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Member since: Mon Mar 22, 2004, 12:26 PM
Number of posts: 9,995

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How copyright enforcement robots killed the Hugo Awards

Last night, robots shut down the live broadcast of one of science fiction's most prestigious award ceremonies. No, you're not reading a science fiction story. In the middle of the annual Hugo Awards event at Worldcon, which thousands of people tuned into via video streaming service UStream, the feed cut off — just as Neil Gaiman was giving an acceptance speech for his Doctor Who script, "The Doctor's Wife." Where Gaiman's face had been were the words, "Worldcon banned due to copyright infringement." What the hell?

Jumping onto Twitter, people who had been watching the livestream began asking what was going on. How could an award ceremony have anything to do with copyright infringement?


And then it began to dawn on people what happened. Gaiman had just gotten an award for his Doctor Who script. Before he took the stage, the Hugo Awards showed clips from his winning episode, along with clips from some other Doctor Who episodes that had been nominated, as well as a Community episode.

Full post: http://io9.com/5940036/how-copyright-enforcement-robots-killed-the-hugo-awards
Posted by salvorhardin | Mon Sep 3, 2012, 03:10 PM (2 replies)

Your PC Just Crashed? Don’t Blame Microsoft

When computers crash, buggy software usually gets the blame. But over the past few years, computer scientists have started taking a hard look at hardware failures, and they’re learning that another type of problem pops up more often than many people realize. That’s right: hardware bugs.

Chipmakers work hard to make sure their products are tested and working properly before they ship, but they don’t like to talk about the fact that it can be a struggle to keep the chips working accurately over time. Since the late 1970s, the industry has known that obscure hardware problems could cause bits to flip inside microprocessor transistors. As transistors have shrunk in size, it’s become even easier for stray particles to bash into them and flip their state. Industry insiders call this the “soft error” problem, and it’s something that’s going to become more pronounced as we move to smaller and smaller transistors where even a single particle can do much more damage.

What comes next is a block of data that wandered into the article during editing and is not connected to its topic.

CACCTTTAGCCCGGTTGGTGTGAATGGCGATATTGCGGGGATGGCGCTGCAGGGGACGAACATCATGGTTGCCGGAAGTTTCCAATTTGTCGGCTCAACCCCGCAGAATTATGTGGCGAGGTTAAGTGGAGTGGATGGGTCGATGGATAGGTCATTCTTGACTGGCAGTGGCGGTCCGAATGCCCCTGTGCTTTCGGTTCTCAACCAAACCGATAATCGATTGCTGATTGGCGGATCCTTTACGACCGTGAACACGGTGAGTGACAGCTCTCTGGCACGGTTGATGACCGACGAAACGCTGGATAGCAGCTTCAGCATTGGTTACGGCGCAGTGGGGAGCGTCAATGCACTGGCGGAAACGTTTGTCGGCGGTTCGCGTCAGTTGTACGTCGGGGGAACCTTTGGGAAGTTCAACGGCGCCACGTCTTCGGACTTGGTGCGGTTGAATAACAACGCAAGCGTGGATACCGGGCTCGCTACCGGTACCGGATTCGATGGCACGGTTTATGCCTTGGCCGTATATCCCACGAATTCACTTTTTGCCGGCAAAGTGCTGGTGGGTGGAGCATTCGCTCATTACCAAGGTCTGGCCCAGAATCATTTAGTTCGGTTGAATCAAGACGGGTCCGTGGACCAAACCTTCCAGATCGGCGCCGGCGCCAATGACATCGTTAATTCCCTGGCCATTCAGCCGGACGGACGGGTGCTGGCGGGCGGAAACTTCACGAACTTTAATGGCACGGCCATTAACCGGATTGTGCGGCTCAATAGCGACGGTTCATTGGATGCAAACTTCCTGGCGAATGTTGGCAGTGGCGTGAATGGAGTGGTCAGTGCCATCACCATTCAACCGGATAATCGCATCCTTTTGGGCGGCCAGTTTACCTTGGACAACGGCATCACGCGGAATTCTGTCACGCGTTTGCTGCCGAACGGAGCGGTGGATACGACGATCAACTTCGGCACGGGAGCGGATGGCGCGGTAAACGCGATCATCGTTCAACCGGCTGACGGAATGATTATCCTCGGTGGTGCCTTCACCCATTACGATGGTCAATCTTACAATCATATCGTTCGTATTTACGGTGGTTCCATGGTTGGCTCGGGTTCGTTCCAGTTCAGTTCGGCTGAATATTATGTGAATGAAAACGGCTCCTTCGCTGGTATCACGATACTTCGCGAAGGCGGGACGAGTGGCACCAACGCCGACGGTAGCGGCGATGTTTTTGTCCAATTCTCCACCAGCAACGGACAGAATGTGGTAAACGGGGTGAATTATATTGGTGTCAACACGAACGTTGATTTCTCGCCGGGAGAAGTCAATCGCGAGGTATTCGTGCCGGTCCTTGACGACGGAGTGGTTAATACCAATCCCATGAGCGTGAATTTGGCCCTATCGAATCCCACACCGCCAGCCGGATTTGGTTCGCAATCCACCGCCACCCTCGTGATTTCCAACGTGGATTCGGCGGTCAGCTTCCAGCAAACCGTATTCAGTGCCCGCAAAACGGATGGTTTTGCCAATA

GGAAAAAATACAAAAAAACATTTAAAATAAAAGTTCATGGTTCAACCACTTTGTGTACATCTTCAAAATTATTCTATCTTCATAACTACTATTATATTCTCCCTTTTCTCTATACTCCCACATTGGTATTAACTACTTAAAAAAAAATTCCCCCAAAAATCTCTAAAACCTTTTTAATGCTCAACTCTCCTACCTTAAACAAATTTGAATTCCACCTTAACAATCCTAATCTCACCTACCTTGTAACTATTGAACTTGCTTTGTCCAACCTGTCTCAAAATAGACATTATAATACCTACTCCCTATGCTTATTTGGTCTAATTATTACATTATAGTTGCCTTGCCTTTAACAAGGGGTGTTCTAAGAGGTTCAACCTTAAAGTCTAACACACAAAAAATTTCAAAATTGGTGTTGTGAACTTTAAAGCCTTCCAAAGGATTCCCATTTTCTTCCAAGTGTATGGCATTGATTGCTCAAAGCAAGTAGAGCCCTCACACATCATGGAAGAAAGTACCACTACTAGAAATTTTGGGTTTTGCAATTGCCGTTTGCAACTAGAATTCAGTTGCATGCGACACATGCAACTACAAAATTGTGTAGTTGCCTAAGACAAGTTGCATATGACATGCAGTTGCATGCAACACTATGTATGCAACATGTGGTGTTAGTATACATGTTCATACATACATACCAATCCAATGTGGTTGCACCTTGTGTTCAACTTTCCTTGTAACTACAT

But these “soft errors” are only part of the problem. Over the past five years, a handful of researchers have taken a long hard look at some very large computing systems, and they’ve realized that in many cases, the computer hardware we use is just plain broken. Heat or manufacturing defects can cause components to wear out over time, leaving electrons leaking from one transistor to another, or channels on the chip that are designed to transmit current simply break down. These are the “hard errors.”

Full article: http://www.wired.com/wiredenterprise/2012/08/chip_errors/all

I had no idea Sheldon Adelson was a lil Murdoch.

He owns Israel's most popular daily newspaper, Israel HaYom. Unsurprisingly, it's "aggressively pro-Netanyahu." Somewhat surprising, it's free, which might help explain how it has become so popular.

Good segment in this week's On The Media.

Turns out Sheldon Adelson, casino magnate and, as of late, Mitt Romney supporter, also owns Israel’s most popular daily newspaper, Israel HaYom. Freelance Jerusalem-based journalist Matthew Kalman says the free, aggressively pro-Netanyahu paper has quickly come to dominate the market while its competitors downsize and slash staff.
Link: http://www.onthemedia.org/2012/aug/31/citizen-adelson

Also not to be missed on this week's On The Media is John Sununu literally yelling at Brooke Gladstone. Talk about surreal. When did Sununu become such an angry, partisan hack? I remember him as one of the sane ones in the GOP of yore.

This week, a Romney pollster responded to several critical fact-checks of a campaign ad by saying "we're not going to let our campaign be dictated by fact-checkers." Brooke talks to former New Hampshire governor and former White House Chief of Staff John Sununu about the ad and the institution of fact-checking.
Link: http://www.onthemedia.org/2012/aug/31/were-not-going-let-our-campaign-be-dictated-fact-checkers
Posted by salvorhardin | Sat Sep 1, 2012, 07:43 AM (0 replies)

Dieting Monkeys Don’t Live Longer

Mice and rats are often poor models for complex human biological questions.